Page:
1. This is just my personal opinion on your question Rosina. I agree with you in regards to Catherine Howard’s unstable childhood. I find it very unfortunate and I firmly believe our childhoods have a huge bearing on the type of adult we become. But I don’t at all see Catherine as a tragic figure. I am pretty sure she knew what she was doing with Culpepper was very dangerous with an outcome that could be very bad. Despite the messed up childhood she new right from wrong. If she gave birth to a child fathered by Culpepper I am sure there would have been some serious trouble in the English kingdom because some way and some how the drama would have come out it always seems to anyway. I can’t say getting her head chopped was the best remedy but she was seriously playing a deadly game of Russian Roulette and lost. Being the cousin of Anne Boleyn she surely knew of her fate and the type of man Henry could be if wronged. In my opinion Katherine of Aragon, Anne Boleyn and Jane Seymour were the tragic figures as far as Henry’s wives. Katherine was thrown aside, Anne was unjustly accused and pretty much murdered and Jane died after giving birth to Edward. Anne of Cleves was well taken care of despite the divorce and Catherine Parr she survived the storm so to speak. But Catherine Howard she was a victim of her own wrong doings and met the fate that all who done King Henry wrong met.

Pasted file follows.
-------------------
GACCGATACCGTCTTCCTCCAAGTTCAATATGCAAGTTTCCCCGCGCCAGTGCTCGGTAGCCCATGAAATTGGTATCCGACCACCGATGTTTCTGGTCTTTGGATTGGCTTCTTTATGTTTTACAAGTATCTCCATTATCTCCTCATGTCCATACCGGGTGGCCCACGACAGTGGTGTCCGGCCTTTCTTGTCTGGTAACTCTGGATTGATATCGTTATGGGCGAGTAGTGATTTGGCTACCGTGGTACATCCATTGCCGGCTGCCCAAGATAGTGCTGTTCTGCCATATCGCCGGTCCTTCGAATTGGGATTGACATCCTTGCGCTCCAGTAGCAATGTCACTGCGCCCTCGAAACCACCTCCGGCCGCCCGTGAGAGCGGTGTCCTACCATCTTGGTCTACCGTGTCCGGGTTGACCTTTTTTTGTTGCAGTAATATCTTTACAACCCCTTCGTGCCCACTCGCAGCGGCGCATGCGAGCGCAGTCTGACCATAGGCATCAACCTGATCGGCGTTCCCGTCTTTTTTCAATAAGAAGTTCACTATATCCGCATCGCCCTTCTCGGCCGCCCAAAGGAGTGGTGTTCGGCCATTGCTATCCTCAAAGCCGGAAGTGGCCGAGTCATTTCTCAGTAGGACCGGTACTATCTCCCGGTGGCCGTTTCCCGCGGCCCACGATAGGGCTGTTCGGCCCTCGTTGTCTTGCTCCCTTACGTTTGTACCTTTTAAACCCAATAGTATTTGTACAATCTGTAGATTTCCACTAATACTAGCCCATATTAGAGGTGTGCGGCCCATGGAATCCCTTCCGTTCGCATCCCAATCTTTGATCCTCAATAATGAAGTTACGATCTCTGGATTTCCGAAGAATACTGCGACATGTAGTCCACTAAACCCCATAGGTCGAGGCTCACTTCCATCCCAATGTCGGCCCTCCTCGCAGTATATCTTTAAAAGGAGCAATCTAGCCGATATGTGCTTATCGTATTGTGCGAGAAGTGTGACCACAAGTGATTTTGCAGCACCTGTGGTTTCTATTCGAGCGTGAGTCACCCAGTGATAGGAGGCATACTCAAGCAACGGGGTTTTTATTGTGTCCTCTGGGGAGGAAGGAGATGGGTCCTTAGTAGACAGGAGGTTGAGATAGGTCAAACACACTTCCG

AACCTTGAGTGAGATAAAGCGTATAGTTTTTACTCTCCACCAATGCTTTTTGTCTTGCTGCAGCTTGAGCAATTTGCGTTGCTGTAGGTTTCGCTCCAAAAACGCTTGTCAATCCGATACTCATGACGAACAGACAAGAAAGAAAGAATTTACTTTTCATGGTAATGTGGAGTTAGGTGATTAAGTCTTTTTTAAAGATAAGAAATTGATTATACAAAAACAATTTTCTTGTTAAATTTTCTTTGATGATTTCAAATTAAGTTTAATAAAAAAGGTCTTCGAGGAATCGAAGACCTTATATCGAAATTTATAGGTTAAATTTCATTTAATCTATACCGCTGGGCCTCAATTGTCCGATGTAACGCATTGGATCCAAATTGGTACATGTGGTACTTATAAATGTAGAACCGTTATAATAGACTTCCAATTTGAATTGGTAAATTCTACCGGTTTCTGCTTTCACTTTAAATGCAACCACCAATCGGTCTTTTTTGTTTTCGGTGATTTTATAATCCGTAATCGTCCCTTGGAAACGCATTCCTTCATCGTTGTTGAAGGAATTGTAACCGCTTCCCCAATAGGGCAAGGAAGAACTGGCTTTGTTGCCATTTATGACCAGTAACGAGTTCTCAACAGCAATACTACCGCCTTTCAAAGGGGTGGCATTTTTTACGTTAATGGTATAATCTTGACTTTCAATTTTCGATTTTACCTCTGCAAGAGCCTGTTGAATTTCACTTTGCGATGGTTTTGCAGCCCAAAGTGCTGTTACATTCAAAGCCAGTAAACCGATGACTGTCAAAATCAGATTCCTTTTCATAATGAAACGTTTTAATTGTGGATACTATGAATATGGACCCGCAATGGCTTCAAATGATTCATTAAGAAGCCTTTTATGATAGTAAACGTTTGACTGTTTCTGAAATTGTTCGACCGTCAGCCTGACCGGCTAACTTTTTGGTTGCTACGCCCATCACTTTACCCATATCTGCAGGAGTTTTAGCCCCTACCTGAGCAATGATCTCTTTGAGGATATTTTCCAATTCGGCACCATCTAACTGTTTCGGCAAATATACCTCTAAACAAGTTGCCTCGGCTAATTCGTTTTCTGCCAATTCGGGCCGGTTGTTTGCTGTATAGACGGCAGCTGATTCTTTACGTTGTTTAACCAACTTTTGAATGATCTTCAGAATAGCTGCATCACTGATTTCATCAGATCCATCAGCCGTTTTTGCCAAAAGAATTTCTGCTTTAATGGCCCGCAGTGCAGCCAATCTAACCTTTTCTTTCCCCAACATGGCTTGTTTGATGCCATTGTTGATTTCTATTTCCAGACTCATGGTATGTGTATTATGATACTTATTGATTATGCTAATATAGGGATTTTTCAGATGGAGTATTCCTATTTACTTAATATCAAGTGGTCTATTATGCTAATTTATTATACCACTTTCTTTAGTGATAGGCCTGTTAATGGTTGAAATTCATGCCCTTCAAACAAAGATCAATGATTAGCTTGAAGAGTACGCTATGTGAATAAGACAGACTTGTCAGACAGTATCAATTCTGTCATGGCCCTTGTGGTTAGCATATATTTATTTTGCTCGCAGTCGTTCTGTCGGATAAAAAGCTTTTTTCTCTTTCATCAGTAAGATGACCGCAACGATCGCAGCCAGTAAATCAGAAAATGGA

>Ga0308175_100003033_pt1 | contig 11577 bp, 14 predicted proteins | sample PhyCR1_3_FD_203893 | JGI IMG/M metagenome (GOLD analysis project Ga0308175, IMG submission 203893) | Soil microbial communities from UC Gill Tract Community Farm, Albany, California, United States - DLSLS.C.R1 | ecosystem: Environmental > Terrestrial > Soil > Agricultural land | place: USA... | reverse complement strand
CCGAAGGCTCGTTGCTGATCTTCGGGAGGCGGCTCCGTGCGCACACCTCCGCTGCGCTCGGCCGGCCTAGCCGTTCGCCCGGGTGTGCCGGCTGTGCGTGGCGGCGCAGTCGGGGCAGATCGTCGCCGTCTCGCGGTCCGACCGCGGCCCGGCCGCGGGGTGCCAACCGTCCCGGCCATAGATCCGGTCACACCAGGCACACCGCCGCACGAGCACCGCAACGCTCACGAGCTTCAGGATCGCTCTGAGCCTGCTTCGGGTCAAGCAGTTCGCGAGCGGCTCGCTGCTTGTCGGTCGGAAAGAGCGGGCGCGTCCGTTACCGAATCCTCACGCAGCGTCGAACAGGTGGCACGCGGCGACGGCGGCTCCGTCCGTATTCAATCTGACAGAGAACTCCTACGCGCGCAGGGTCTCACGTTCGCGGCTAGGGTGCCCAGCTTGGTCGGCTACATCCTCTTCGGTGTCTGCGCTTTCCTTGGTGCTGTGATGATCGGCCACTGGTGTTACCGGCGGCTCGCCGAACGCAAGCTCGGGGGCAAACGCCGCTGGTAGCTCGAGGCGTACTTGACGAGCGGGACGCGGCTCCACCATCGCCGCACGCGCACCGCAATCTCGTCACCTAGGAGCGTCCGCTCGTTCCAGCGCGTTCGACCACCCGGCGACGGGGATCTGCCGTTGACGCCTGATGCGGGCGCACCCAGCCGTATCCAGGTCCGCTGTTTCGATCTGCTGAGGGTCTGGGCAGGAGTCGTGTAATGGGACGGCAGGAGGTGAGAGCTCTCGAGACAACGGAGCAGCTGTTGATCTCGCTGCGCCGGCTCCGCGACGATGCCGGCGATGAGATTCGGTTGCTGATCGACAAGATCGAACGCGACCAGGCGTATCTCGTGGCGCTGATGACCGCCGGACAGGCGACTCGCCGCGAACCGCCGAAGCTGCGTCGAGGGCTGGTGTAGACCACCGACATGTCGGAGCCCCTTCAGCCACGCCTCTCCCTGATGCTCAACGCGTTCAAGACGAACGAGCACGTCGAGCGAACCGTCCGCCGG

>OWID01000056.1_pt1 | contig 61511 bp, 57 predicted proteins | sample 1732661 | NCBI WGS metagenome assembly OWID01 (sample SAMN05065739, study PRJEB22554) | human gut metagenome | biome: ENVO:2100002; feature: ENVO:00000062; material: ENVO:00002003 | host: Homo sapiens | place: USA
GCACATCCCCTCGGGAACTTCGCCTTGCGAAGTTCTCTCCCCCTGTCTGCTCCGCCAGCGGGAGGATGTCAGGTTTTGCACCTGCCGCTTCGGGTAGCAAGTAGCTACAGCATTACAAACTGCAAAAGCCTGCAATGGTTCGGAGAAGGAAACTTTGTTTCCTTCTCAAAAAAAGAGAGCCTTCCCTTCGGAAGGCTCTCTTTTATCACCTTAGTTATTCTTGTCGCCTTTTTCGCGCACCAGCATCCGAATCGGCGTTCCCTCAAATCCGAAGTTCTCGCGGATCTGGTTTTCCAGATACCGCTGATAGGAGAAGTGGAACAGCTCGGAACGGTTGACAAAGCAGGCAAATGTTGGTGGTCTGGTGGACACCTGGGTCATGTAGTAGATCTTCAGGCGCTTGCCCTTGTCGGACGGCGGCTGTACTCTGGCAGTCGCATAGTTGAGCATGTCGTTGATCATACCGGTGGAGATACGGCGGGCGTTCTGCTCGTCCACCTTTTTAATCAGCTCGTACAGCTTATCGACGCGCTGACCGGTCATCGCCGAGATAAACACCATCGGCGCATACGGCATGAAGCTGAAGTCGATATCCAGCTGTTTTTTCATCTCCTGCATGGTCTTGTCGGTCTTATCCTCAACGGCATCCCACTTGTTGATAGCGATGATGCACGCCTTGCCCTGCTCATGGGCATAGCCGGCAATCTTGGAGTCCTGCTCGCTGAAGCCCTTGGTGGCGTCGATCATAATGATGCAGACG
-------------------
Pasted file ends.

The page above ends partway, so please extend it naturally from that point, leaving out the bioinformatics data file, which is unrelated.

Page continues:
1. I am sure catherine did know what she was doing was wrong, but like alot of immature adolescents they dont think about the consequences of their actions until they are faced with them, only then they realise there seriousness, in her case it was fatal. As for knowing what happened to Anne, there are very few that learn from other people mistakes, but the real fault lays with her family using her for their own gain, they sent a young girl, ill equipt in the knowledge she needed to be Queen. So I feel she became a victim twice over, firstly through her power hungry family that used her for self gratification, and secondly as you said though her own wrong doings, but to me the first is the greater crime.